Liquid Bio fertilisers are a key component of the eradication of LDP also as they help to encourage increased soil microbial activity. It is now also possible to re-introduce humus in granular form to excessively sandy greens and this is best applied in the autumn after hollow tining.


The finer bent (agrostis) and fescue (festuca) grasses are the desirable plants for creating a dense and uniform bowling surface which performs consistently.

Unfortunately, almost all greens will suffer from annual meadow grass ingress and this is almost inevitable as this weed grass encroaches from surrounding areas readily.

Weed control is essential also but becomes less of a problem as the sward becomes finer and denser.

Compaction and thatch control are key factors in producing a fine turf surface also; compaction being a major factor in the encouragement of annual meadow grass and meadow grass itself being a prolific producer of thatch.


A surprisingly important factor in producing a consistently fast paced green and much more important than mowing height which might come as a surprise.

During the main playing season, it is almost impossible to mow the green too much. Daily mowing is advised, but if there is an evening event, then another cut in the late afternoon shouldn’t be out of the question.

The majority of complaints about green speed could be eradicated if clubs could find a way around the tradition of cutting the green only three times a week.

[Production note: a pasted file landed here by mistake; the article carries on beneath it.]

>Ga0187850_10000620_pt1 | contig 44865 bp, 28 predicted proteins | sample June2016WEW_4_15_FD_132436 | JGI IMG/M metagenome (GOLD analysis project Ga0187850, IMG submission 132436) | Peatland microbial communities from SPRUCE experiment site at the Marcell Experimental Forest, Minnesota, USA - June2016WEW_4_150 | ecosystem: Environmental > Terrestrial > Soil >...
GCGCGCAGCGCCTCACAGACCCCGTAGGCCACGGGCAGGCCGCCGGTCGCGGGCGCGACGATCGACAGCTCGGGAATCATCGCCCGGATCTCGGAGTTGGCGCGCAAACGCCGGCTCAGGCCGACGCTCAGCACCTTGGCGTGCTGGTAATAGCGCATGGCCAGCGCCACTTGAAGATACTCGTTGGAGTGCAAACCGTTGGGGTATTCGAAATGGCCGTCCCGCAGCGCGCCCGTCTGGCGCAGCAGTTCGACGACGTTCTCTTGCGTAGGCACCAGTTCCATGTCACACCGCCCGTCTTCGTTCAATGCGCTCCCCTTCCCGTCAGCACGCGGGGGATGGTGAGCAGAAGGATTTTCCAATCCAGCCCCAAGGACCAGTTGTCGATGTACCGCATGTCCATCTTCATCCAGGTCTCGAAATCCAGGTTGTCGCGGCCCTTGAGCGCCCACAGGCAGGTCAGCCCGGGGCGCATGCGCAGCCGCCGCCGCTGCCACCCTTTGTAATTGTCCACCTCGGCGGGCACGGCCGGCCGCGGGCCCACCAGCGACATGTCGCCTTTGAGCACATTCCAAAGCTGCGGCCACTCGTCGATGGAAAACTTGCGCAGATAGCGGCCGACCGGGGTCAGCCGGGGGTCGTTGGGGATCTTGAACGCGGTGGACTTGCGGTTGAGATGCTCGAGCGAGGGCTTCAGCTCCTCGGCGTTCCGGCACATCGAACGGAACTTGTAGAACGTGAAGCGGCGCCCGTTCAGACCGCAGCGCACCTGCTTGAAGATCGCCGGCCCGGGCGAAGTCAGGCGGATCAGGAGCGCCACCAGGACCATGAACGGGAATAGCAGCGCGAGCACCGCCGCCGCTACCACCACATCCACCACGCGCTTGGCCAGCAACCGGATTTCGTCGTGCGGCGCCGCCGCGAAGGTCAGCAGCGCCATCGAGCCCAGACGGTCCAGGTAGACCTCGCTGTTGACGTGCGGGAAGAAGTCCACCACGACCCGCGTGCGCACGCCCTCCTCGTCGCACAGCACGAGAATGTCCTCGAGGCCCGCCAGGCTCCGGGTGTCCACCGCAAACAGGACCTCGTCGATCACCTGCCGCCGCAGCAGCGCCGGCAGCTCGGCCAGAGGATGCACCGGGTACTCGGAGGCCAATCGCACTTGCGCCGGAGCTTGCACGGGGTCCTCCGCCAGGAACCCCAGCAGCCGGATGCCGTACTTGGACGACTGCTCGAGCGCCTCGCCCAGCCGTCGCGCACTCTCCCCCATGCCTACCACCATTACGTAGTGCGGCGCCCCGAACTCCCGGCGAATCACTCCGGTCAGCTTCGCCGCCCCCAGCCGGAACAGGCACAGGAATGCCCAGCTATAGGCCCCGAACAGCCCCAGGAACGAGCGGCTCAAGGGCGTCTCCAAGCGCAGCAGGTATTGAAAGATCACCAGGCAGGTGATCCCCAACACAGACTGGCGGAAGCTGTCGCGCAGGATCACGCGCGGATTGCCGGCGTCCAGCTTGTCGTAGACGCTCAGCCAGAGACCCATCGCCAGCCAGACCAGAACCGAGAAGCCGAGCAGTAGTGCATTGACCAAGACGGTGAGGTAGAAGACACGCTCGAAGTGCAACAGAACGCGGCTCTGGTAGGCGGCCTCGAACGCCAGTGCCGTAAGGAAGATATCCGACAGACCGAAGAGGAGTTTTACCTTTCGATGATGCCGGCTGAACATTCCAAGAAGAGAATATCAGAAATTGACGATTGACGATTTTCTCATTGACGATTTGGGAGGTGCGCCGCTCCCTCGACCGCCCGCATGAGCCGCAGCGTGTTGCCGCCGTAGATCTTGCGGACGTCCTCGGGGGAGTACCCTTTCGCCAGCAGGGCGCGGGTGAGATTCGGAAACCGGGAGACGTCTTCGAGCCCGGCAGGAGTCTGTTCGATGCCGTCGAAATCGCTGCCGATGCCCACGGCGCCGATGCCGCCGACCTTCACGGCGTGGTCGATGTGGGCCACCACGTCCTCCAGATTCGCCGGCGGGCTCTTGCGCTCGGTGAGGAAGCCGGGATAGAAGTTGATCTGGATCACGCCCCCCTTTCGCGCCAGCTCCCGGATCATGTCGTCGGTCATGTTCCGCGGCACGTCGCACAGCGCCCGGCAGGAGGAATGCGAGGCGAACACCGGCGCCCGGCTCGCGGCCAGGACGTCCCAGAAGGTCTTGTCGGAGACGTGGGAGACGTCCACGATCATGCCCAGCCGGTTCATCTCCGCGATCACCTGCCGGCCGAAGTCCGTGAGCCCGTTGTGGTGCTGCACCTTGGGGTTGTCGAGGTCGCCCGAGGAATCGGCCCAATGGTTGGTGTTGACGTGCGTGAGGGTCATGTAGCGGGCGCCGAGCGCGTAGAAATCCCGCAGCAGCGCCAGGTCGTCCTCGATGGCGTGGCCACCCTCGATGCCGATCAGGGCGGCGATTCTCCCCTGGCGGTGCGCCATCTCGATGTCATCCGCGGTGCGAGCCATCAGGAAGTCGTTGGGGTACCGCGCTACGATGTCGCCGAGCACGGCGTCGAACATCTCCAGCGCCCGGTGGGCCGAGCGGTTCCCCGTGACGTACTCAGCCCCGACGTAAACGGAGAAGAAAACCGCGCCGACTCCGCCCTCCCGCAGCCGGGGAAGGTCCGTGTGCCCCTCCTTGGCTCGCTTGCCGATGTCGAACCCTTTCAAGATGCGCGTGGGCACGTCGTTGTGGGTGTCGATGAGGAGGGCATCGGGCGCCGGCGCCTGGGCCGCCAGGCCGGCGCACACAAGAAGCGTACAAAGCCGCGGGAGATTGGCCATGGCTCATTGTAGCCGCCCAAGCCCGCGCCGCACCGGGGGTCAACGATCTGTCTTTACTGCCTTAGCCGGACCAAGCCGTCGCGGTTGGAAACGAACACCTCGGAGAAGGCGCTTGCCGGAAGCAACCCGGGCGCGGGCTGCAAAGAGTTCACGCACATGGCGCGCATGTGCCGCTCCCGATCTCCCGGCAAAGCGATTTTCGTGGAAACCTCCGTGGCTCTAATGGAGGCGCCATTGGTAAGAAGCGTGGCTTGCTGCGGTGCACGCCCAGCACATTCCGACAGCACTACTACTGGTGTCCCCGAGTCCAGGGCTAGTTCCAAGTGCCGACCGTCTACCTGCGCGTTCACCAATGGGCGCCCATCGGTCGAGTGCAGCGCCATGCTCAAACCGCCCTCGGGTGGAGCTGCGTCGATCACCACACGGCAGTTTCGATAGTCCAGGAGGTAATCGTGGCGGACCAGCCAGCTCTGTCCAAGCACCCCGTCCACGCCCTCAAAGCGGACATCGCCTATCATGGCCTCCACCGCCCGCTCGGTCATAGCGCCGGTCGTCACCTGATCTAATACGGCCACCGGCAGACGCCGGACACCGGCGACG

Make sure that these regular cultural practices are applied as per the performance greens programme, in other words in timely planned fashion, using the most appropriate products and equipment each time.

Irrigation practice should be based on a thorough knowledge of the water balance of your soil through keeping records of rainfall and evapo-transpiration and applying water accordingly. Irrigation should always be applied deeply and not daily; this means that you should apply larger amounts of water at less frequent intervals rather than applying light applications every day during dry spells.

Aeration practices vary through the year and these should also be adjusted to suit conditions but should include scarification in spring and autumn, solid/hollow tining spring and autumn, pencil tining and Sarrell rolling as required through the summer and repeated deep slit tining throughout the period from October to February.


Within reason, lower isn’t better and shaving greens will only produce a faster surface for a few hours and a pretty bumpy one at that.

Fine swards will suffer and meadow grass will dominate any sward where the cutting height is kept below 4.5mm for any length of time.

Much more important is the requirement for mowers to maintained and set properly and for the green to be cut frequently.

John shares his expert insight on all greencraft-related matters in every issue of Bowls International and is on hand to support your club.